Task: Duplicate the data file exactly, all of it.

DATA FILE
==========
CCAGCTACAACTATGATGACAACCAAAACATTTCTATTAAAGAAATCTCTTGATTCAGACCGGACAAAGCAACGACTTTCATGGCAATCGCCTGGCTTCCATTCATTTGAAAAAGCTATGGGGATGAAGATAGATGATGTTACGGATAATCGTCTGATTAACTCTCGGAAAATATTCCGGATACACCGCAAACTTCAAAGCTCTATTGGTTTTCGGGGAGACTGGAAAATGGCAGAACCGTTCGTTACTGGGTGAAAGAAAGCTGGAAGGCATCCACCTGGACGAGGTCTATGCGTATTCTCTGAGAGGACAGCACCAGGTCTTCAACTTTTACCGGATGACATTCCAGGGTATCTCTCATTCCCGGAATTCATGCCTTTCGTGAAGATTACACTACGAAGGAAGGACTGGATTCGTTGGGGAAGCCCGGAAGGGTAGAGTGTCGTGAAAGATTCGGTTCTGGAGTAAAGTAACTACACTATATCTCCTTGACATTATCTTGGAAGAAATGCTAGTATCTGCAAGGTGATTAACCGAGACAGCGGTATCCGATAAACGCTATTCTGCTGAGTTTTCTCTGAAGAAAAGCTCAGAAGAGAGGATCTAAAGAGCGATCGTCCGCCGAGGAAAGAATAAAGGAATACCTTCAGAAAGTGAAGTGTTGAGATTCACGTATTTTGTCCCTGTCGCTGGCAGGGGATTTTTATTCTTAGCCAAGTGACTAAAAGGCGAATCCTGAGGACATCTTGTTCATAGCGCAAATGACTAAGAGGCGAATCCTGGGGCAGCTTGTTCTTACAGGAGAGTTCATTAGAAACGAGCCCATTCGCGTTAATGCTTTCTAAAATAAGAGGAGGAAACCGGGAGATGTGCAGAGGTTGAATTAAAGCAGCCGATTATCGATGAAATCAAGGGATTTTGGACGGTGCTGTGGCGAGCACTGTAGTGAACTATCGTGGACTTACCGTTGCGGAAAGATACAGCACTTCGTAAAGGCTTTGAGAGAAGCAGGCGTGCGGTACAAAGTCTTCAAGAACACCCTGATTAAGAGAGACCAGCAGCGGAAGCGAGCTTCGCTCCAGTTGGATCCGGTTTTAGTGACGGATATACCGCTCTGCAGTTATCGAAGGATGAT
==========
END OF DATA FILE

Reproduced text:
CCAGCTACAACTATGATGACAACCAAAACATTTCTATTAAAGAAATCTCTTGATTCAGACCGGACAAAGCAACGACTTTCATGGCAATCGCCTGGCTTCCATTCATTTGAAAAAGCTATGGGGATGAAGATAGATGATGTTACGGATAATCGTCTGATTAACTCTCGGAAAATATTCCGGATACACCGCAAACTTCAAAGCTCTATTGGTTTTCGGGGAGACTGGAAAATGGCAGAACCGTTCGTTACTGGGTGAAAGAAAGCTGGAAGGCATCCACCTGGACGAGGTCTATGCGTATTCTCTGAGAGGACAGCACCAGGTCTTCAACTTTTACCGGATGACATTCCAGGGTATCTCTCATTCCCGGAATTCATGCCTTTCGTGAAGATTACACTACGAAGGAAGGACTGGATTCGTTGGGGAAGCCCGGAAGGGTAGAGTGTCGTGAAAGATTCGGTTCTGGAGTAAAGTAACTACACTATATCTCCTTGACATTATCTTGGAAGAAATGCTAGTATCTGCAAGGTGATTAACCGAGACAGCGGTATCCGATAAACGCTATTCTGCTGAGTTTTCTCTGAAGAAAAGCTCAGAAGAGAGGATCTAAAGAGCGATCGTCCGCCGAGGAAAGAATAAAGGAATACCTTCAGAAAGTGAAGTGTTGAGATTCACGTATTTTGTCCCTGTCGCTGGCAGGGGATTTTTATTCTTAGCCAAGTGACTAAAAGGCGAATCCTGAGGACATCTTGTTCATAGCGCAAATGACTAAGAGGCGAATCCTGGGGCAGCTTGTTCTTACAGGAGAGTTCATTAGAAACGAGCCCATTCGCGTTAATGCTTTCTAAAATAAGAGGAGGAAACCGGGAGATGTGCAGAGGTTGAATTAAAGCAGCCGATTATCGATGAAATCAAGGGATTTTGGACGGTGCTGTGGCGAGCACTGTAGTGAACTATCGTGGACTTACCGTTGCGGAAAGATACAGCACTTCGTAAAGGCTTTGAGAGAAGCAGGCGTGCGGTACAAAGTCTTCAAGAACACCCTGATTAAGAGAGACCAGCAGCGGAAGCGAGCTTCGCTCCAGTTGGATCCGGTTTTAGTGACGGATATACCGCTCTGCAGTTATCGAAGGATGAT